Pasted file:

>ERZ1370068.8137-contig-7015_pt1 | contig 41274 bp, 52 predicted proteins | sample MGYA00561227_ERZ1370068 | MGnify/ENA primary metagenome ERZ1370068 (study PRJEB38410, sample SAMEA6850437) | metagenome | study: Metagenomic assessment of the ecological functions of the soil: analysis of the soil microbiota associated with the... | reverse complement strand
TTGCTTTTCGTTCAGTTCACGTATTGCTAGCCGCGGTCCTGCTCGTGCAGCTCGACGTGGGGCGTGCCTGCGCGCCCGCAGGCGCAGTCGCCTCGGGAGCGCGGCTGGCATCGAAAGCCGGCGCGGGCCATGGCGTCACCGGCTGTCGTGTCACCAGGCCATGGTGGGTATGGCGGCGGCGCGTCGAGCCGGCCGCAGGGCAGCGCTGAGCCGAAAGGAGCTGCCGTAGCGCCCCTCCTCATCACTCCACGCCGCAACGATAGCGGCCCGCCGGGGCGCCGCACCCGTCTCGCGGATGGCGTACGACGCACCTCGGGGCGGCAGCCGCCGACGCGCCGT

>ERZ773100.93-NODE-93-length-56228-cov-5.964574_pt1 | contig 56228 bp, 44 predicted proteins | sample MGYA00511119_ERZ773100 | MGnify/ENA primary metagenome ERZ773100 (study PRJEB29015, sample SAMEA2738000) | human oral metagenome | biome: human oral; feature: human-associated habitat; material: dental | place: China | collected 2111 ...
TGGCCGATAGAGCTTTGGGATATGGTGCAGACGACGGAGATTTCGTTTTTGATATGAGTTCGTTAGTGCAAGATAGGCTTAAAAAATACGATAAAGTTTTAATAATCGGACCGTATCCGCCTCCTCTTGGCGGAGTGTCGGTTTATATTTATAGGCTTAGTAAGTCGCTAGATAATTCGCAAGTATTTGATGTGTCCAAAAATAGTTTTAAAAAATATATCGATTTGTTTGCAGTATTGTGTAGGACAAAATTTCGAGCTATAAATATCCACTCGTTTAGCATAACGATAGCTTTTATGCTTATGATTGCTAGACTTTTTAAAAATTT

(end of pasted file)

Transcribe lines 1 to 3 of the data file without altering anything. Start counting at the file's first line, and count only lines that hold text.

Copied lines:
>ERZ1370068.8137-contig-7015_pt1 | contig 41274 bp, 52 predicted proteins | sample MGYA00561227_ERZ1370068 | MGnify/ENA primary metagenome ERZ1370068 (study PRJEB38410, sample SAMEA6850437) | metagenome | study: Metagenomic assessment of the ecological functions of the soil: analysis of the soil microbiota associated with the... | reverse complement strand
TTGCTTTTCGTTCAGTTCACGTATTGCTAGCCGCGGTCCTGCTCGTGCAGCTCGACGTGGGGCGTGCCTGCGCGCCCGCAGGCGCAGTCGCCTCGGGAGCGCGGCTGGCATCGAAAGCCGGCGCGGGCCATGGCGTCACCGGCTGTCGTGTCACCAGGCCATGGTGGGTATGGCGGCGGCGCGTCGAGCCGGCCGCAGGGCAGCGCTGAGCCGAAAGGAGCTGCCGTAGCGCCCCTCCTCATCACTCCACGCCGCAACGATAGCGGCCCGCCGGGGCGCCGCACCCGTCTCGCGGATGGCGTACGACGCACCTCGGGGCGGCAGCCGCCGACGCGCCGT

>ERZ773100.93-NODE-93-length-56228-cov-5.964574_pt1 | contig 56228 bp, 44 predicted proteins | sample MGYA00511119_ERZ773100 | MGnify/ENA primary metagenome ERZ773100 (study PRJEB29015, sample SAMEA2738000) | human oral metagenome | biome: human oral; feature: human-associated habitat; material: dental | place: China | collected 2111 ...